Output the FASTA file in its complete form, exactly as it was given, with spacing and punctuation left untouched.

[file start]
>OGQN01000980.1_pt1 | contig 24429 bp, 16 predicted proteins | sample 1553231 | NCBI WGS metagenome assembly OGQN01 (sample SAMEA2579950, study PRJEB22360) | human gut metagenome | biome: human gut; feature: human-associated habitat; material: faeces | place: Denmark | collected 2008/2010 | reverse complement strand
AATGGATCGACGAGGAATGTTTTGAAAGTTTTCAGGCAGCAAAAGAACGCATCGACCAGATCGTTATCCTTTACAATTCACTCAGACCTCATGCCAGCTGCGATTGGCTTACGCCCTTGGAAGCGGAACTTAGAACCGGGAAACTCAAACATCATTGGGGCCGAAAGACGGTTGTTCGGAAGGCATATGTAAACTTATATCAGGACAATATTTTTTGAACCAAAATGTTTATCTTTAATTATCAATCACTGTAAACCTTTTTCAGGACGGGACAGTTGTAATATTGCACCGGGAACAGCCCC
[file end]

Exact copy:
>OGQN01000980.1_pt1 | contig 24429 bp, 16 predicted proteins | sample 1553231 | NCBI WGS metagenome assembly OGQN01 (sample SAMEA2579950, study PRJEB22360) | human gut metagenome | biome: human gut; feature: human-associated habitat; material: faeces | place: Denmark | collected 2008/2010 | reverse complement strand
AATGGATCGACGAGGAATGTTTTGAAAGTTTTCAGGCAGCAAAAGAACGCATCGACCAGATCGTTATCCTTTACAATTCACTCAGACCTCATGCCAGCTGCGATTGGCTTACGCCCTTGGAAGCGGAACTTAGAACCGGGAAACTCAAACATCATTGGGGCCGAAAGACGGTTGTTCGGAAGGCATATGTAAACTTATATCAGGACAATATTTTTTGAACCAAAATGTTTATCTTTAATTATCAATCACTGTAAACCTTTTTCAGGACGGGACAGTTGTAATATTGCACCGGGAACAGCCCC